The Port of Montreal is pushing ahead with a $750-million plan to build a new container terminal on the southern flank of the St. Lawrence River, an attempt to keep pace with the massive infrastructure investments of U.S. rivals.
With five container terminals now operational and space almost exhausted on the island of Montreal, the federal agency that oversees the port is turning to sites off the island to meet anticipated growth. Environmental hearings on the project, located 40 kilometres downstream from Montreal in Contrecoeur, will begin this month. If it receives regulatory approvals, the first containers could be unloaded at the new facility in mid-2023.
"We are reaching a higher number of boxes every month, so we need to plan ahead," said Daniel Dagenais, vice-president of operations at the Port of Montreal, to reporters on Thursday after presenting a project update. With Contrecoeur online, the port's capacity would increase to 3.5 million TEUs (20-foot equivalent units) from 2.1 million.
East Coast ports such as New York/New Jersey, Philadelphia and Baltimore have spent an estimated $9-billion in recent years to upgrade and build out their container facilities as global economic activity continues to firm up. Montreal recognizes that it will lose business to those competing ports if it does nothing. With 80 per cent of Canada's container traffic with the European Union passing through Montreal, the port also expects to benefit from the new Comprehensive Economic and Trade Agreement with the EU.
Plans for Contrecoeur call for a 675-metre-wide docking platform with eight loading cranes and a container storage yard. It would be capable of accommodating two ships at once. The port facilities would be connected to existing rail lines and nearby highways. Some 1,200 trucks and one train per day would transport goods in and out.
Rarely are there no hurdles to a project of this size, and Contrecoeur is no exception. Among them, the port faces questions about habitat destruction for at least two special-status animal species living near the project site: the western chorus frog and the rare copper redhorse fish.
An environmental impact assessment done by Montreal engineering firm SNC-Lavalin Group Inc. found that the animals would likely come under increased pressure from industrial development around Contrecoeur. The copper redhorse, which has been designated endangered by Canadian authorities, would be particularly sensitive to the shoreline erosion expected from future phases of the project, the study said, whereas impact on the chorus frog, which is considered threatened in that area, is more difficult to predict.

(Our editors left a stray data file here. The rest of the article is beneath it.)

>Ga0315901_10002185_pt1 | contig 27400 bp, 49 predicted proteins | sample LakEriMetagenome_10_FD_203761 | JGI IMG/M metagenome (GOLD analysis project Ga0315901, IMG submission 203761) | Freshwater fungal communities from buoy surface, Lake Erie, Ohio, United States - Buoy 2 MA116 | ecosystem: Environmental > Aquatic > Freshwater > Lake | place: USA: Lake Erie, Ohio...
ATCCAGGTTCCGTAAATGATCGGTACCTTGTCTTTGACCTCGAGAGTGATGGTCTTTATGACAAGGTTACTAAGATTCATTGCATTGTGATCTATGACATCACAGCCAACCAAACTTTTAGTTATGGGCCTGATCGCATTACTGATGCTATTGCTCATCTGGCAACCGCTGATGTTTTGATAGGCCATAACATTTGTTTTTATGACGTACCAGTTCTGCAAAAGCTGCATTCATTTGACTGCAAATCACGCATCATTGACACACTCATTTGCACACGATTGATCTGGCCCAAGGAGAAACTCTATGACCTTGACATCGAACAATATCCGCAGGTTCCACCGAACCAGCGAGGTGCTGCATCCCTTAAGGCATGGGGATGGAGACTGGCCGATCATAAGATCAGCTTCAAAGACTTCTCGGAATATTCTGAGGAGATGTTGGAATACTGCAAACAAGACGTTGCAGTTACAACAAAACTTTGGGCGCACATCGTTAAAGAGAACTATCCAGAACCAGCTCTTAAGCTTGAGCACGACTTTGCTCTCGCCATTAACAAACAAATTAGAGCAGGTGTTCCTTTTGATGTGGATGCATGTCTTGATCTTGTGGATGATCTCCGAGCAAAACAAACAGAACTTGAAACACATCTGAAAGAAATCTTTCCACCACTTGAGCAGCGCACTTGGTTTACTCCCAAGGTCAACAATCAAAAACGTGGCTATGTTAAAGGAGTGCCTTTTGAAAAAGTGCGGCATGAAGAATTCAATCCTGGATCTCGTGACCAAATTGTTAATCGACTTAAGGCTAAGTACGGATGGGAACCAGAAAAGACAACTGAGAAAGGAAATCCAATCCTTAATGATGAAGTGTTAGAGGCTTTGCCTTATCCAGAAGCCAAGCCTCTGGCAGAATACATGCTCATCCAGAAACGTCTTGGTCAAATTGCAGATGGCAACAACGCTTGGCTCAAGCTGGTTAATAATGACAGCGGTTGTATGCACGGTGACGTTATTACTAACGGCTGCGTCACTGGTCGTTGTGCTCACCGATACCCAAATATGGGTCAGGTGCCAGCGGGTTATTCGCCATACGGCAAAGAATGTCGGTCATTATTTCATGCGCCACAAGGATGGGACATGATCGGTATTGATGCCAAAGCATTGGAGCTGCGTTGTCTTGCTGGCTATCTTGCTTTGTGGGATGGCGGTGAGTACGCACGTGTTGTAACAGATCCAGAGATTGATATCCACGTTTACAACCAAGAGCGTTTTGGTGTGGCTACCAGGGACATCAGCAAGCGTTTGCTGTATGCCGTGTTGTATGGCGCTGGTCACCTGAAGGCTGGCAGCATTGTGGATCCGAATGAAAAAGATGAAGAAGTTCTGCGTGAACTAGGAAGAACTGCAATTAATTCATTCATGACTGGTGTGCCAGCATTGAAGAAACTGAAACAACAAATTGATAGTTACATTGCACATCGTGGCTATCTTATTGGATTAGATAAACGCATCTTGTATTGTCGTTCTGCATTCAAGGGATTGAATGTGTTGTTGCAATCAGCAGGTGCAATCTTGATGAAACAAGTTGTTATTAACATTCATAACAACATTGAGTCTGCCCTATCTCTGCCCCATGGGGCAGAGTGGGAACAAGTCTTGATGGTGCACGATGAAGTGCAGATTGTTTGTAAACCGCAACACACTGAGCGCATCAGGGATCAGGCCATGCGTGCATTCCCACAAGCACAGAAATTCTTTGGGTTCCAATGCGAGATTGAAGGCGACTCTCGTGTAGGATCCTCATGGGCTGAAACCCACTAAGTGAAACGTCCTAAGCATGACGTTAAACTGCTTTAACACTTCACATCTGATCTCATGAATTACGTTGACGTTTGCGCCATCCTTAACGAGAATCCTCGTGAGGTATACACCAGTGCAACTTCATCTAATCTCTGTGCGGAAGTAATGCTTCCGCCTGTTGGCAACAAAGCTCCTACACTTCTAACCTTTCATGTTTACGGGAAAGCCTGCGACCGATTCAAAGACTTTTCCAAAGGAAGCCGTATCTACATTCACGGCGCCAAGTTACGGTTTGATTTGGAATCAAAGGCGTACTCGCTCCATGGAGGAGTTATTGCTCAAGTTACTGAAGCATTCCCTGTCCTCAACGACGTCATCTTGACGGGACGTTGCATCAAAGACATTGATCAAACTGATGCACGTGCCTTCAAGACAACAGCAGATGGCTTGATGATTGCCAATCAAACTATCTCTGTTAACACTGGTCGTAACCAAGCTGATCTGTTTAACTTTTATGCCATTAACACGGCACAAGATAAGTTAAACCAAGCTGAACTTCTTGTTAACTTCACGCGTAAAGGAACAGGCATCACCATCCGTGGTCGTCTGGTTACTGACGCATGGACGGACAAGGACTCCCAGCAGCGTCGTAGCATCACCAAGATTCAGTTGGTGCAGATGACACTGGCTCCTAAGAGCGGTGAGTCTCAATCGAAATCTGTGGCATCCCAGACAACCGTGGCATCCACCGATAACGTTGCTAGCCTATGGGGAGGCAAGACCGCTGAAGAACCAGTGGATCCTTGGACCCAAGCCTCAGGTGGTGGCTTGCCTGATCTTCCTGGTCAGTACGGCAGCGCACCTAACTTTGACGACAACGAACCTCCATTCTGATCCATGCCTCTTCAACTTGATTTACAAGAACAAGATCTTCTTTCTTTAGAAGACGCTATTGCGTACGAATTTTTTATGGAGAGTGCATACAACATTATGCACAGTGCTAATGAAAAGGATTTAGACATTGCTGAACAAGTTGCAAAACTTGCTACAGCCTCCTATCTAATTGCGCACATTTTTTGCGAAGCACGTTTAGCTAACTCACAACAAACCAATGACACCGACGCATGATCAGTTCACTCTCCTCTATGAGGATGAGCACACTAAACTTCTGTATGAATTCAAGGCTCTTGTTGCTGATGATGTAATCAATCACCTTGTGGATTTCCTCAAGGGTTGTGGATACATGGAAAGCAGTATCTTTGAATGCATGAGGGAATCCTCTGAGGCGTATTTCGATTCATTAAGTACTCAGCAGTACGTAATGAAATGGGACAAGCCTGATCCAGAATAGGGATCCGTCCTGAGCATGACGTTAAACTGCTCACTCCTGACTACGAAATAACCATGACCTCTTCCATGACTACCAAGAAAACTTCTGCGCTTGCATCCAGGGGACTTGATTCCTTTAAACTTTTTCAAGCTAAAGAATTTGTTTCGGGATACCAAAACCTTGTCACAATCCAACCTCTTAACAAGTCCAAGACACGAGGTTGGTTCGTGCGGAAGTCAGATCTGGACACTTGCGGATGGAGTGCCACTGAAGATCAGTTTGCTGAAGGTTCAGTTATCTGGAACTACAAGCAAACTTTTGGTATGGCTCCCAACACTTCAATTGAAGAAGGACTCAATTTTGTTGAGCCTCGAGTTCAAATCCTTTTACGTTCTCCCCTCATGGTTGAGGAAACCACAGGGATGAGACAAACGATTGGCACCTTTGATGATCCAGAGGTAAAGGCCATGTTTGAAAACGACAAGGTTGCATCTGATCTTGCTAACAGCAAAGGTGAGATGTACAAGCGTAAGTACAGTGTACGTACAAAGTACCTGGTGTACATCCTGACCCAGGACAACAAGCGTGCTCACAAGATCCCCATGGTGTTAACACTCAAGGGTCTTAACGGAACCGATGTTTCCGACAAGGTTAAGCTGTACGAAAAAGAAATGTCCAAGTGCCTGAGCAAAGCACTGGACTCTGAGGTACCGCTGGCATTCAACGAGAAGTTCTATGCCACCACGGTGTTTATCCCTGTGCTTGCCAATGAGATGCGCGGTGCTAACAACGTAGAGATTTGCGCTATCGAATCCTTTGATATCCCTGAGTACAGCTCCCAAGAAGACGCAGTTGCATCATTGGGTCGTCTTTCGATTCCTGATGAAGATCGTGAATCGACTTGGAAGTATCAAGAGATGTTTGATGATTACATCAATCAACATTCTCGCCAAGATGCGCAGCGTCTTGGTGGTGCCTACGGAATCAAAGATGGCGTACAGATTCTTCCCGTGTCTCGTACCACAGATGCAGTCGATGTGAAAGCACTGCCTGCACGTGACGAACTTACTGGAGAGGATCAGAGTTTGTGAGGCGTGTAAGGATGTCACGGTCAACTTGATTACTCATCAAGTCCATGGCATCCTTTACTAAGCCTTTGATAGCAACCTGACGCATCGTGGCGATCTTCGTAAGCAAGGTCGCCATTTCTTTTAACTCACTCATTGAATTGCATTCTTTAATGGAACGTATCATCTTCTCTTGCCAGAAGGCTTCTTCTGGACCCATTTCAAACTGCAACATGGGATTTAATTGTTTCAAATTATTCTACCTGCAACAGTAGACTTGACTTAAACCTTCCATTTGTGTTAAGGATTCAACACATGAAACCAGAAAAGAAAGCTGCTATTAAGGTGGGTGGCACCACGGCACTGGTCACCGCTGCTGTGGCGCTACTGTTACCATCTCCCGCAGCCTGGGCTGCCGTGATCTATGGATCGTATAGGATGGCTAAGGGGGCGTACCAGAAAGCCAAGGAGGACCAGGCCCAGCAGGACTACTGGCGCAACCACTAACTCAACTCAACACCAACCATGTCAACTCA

Port officials insisted the possibility of the fish and amphibian derailing the project are remote. They said mitigation measures would be implemented, including recreating a habitat for the redhorse downstream, where conditions are of higher quality. As for the frog, it is largely prevalent in a nearby area outside the project boundaries, so it would be unlikely to be affected because it's "too far away," Mr. Dagenais said.
Another potential challenge to the Contrecoeur project could come from the port of Quebec City, which announced plans in December to expand its facilities with a new container terminal at Beauport. That site has a water depth of as much as 15 metres, an attractive attribute for shipping companies seeking to dock bigger ships and achieve superior economies of scale. Montreal, by contrast, has better market access but has always been limited as a port by the fact its waters are more shallow.
"I don't think there's any commercial justification to have both" projects, said Brian Slack, a maritime transport specialist and professor emeritus at Montreal's Concordia University. "One of the issues is going to be money."
Discussions on financing the Contrecoeur project are under way but have not been finalized, Port of Montreal spokeswoman Sophie Roux said. She said operators have also shown interest in the facility but no deals have been signed.